The research results from our assessment of 12 healthcare facilities, 2 healthcare data facilities, 2 active medical devices from one manufacturer, and 2 web applications that remote adversaries can easily deploy attacks that target and compromise patient health. We demonstrated that a variety of deadly remote attacks were possible within these facilities, of which four attack scenarios are presented in this report. To understand these ecosystems, a two year study was performed from January, 2014 through January, 2016 of critical elements within these facilities as they relate to securing patient health. Our goal was to create a blueprint --a step-by-step action plan-- that all medical facilities can follow as the foundational element in reaching full security readiness. The research was driven by a handson analysis of various healthcare systems, applications, and budgets, interviews with hospital, data center, and medical device manufacturer employees, and sourcing industry knowledge from thought leaders on our advisory board. The findings show an industry in turmoil: lack of executive support, insufficient talent, improper implementations of technology, outdated understanding of adversaries, lack of leadership, and a misguided reliance upon compliance. These findings illustrate our greatest fear: patient health remains extremely vulnerable. The output of the research is the production of a modern patient-health focused attack model, and a blueprint that advocates a phased approach to security design and implementation for healthcare facilities that focuses on the protection of patient health assets.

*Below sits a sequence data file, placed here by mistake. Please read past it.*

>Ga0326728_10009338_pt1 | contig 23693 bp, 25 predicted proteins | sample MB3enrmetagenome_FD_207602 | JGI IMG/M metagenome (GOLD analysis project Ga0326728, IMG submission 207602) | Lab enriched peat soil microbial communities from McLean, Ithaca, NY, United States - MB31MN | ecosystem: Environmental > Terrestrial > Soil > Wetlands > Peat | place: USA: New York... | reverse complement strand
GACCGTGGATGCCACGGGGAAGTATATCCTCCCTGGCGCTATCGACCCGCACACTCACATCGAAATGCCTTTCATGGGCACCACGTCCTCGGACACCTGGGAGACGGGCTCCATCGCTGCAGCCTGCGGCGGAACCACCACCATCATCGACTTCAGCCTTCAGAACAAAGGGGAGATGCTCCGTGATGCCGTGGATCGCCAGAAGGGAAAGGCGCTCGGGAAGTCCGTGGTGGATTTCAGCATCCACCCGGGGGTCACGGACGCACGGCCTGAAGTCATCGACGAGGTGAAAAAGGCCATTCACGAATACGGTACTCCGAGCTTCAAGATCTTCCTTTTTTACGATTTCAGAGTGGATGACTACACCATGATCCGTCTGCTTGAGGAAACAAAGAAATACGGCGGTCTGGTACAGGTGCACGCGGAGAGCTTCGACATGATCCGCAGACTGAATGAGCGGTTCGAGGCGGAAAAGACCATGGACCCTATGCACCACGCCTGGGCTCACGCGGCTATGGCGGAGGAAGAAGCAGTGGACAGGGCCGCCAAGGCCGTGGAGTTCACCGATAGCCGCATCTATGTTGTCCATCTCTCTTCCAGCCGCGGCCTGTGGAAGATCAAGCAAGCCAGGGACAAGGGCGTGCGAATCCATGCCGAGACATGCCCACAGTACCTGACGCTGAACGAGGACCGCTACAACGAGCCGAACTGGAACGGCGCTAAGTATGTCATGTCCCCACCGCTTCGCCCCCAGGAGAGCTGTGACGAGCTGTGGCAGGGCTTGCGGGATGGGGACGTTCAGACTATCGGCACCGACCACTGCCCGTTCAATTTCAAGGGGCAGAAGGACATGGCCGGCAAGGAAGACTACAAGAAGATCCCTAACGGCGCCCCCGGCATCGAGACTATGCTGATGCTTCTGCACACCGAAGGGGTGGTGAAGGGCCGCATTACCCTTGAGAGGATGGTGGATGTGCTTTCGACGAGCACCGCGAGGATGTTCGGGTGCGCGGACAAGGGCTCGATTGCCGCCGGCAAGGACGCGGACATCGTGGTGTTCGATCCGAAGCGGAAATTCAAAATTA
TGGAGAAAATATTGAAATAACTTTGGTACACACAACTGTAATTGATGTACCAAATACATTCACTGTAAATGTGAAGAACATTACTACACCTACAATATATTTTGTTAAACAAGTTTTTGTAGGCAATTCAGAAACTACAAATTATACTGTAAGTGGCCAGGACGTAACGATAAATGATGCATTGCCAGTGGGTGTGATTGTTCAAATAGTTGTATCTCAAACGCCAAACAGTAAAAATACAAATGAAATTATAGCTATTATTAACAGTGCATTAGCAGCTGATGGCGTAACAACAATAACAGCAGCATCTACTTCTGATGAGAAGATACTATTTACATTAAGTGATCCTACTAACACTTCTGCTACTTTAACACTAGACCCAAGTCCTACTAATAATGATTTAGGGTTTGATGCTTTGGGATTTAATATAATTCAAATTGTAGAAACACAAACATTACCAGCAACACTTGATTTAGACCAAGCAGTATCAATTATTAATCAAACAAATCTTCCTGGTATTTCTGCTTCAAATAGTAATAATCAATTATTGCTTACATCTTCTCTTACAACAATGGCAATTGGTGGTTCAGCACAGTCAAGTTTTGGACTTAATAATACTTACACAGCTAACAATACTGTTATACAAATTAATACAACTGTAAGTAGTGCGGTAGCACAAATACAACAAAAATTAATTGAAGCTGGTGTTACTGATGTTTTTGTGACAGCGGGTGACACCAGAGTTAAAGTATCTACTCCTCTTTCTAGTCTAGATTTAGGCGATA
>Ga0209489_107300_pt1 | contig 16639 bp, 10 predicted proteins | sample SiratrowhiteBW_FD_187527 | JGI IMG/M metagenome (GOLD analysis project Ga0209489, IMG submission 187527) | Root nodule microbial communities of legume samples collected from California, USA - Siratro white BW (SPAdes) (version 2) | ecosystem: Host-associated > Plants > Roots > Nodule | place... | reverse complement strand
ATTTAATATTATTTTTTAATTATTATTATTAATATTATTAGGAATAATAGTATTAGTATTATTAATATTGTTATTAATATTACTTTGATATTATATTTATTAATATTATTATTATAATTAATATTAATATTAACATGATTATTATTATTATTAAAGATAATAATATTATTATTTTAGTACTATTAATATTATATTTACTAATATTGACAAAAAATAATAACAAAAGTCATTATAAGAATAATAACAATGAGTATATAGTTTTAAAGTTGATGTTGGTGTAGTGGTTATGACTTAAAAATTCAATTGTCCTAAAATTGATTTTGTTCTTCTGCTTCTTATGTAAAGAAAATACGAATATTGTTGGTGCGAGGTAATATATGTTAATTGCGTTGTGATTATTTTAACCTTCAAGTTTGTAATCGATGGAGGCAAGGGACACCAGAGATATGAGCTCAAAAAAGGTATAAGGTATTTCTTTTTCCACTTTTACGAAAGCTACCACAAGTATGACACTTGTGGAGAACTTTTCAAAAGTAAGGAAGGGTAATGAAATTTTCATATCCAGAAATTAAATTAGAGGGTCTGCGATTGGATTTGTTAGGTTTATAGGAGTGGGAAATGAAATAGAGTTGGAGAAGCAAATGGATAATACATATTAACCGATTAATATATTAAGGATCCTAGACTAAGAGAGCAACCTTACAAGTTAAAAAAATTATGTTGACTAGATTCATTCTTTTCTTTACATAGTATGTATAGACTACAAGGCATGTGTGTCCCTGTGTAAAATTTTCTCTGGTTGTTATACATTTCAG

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ISE security analysts considered the increasing prevalence of SSL inspection on corporate networks, threats to the certificate authority model that could allow SSL inspection to spread to other types of networks in the future, and how built-in browser key generation capabilities could be leveraged to achieve mutual authentication and greatly frustrate, if not prevent, mass-scale, automated SSL inspection.
ISE identified 21 (70% of sites tested) financial, healthcare, insurance and utility account sites that failed to forbid browsers from storing cached content on disk, and as a result, after visiting these sites, unencrypted sensitive content is left behind on end-users' machines.
ISE researchers discovered critical security vulnerabilities in numerous small office/home office (SOHO) routers and wireless access points. These vulnerabilities allow a remote attacker to take full control of the router's configuration settings; some allow a local attacker to bypass authentication directly and take control. This control allows an attacker to intercept and modify network traffic as it enters and leaves the network.